The owners of Last Call Lounge in Dallas installed some sheet metal on their property's preexisting fence last year. Then they had a mural painted on it to commemorate five officers killed at a march against police violence the previous year.
"We're just trying to honor and respect the Dallas Police Department about what happened a year ago," co-owner Diana Paz told Fox News in 2017.
Now the mural is no more. The bar took it down yesterday under threat of a lawsuit from City of Dallas, which says the fence is a code violation. City officials claim that they first issued a citation and notice of violation to the club's owners "on or about" May 26, 2017; the citation said that the siding was added without a permit and that it obstructed visibility at the nearby intersection.
The mural itself was completed in July 2017, a year after the honored officers were killed. The club's other owner, Cesar Paz, disputes the city's timeline, telling the local CBS affiliate that he never recieved a notice of violation until after the mural was complete.
An Associated Press story notes the steps the club took to remedy the violation once it was discovered, including applying for a permit for the fence and spending an additional $2,100 to have the fence moved back from the road to increase visibility. The whole project has reportedly cost $15,000.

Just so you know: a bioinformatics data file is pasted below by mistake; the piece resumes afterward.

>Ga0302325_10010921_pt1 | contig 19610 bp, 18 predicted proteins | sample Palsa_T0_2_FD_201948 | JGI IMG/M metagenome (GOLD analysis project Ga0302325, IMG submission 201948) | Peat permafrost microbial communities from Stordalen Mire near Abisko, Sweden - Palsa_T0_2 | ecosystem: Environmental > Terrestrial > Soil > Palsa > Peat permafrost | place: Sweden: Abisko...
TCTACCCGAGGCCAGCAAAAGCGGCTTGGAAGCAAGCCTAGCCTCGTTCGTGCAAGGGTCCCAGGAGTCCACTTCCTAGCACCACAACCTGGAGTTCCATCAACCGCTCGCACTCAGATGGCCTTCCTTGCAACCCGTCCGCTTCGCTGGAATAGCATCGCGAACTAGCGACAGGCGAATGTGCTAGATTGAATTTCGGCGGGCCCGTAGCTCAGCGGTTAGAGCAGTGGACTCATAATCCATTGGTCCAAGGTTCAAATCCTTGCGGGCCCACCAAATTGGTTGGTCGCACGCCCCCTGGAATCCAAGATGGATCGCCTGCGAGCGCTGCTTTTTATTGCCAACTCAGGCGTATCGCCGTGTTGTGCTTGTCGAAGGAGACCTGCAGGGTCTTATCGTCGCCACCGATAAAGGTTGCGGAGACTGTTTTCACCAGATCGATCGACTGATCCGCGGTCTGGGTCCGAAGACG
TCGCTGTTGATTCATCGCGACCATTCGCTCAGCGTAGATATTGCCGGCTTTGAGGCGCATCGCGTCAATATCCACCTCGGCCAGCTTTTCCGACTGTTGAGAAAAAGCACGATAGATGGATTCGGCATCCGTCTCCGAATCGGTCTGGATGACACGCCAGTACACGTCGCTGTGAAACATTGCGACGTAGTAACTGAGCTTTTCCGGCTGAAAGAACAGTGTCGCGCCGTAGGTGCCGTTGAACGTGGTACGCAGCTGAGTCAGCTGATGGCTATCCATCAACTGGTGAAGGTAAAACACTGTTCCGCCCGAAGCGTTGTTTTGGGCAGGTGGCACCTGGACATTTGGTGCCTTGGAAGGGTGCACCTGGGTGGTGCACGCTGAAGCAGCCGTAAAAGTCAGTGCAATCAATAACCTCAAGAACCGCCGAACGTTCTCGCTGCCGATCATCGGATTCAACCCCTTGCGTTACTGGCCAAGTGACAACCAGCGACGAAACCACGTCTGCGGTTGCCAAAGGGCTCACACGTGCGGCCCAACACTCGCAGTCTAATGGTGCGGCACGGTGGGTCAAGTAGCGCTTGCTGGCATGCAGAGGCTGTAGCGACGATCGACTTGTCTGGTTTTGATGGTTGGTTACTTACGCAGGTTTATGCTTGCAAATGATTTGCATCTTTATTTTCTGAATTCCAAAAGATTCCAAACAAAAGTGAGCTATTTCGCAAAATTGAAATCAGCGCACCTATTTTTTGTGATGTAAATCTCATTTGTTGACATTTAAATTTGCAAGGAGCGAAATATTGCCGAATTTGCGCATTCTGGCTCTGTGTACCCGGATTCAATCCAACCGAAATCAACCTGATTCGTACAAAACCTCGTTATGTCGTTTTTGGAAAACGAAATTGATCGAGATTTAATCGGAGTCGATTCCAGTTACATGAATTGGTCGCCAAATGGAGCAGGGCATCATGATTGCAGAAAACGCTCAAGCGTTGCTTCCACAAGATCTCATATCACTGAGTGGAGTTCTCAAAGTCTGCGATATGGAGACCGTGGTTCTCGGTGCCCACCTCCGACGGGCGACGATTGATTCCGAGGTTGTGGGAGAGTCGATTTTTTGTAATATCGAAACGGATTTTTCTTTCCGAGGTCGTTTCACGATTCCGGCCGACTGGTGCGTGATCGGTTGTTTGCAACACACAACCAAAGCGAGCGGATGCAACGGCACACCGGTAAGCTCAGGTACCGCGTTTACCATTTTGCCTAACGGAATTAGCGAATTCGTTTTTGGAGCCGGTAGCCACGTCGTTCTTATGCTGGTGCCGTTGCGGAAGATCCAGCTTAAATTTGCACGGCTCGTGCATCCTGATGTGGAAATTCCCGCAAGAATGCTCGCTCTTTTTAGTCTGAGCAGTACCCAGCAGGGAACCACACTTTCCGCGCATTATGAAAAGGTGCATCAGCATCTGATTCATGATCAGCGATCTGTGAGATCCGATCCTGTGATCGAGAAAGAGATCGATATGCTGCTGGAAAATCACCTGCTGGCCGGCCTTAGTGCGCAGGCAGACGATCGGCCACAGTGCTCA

This did little to appease the city, which started hitting the Last Call Lounge with fines. On March 5, 2018, the city also filed a suit demanding that the fence be dismantled, saying the structure "is illegal and constructed in such a way that it can conceal illegal activity."
Across the country, murals are becoming flashpoints in the struggles over everything from code enforcement to housing construction. The City of New Orleans faces a lawsuit after threatening resident Neal Morris for a mural depicting Trump's "grab her by the pussy" comments. In a different sort of case in San Francisco, anti-development activists are citing a long-gone mural to establish the alleged historical significance of a laundromat whose owner is struggling to convert it into apartment buildings.
For the Last Call Lounge, having to take down the mural is a tough pill to swallow.
"We thought we were doing something right and something nice for the city. We never thought we were going to have these kind of issues," says Paz.
The dismantled mural is reportedly being stored at the Dallas office of the National Latino Law Enforcement Organization, which is looking to find it another home.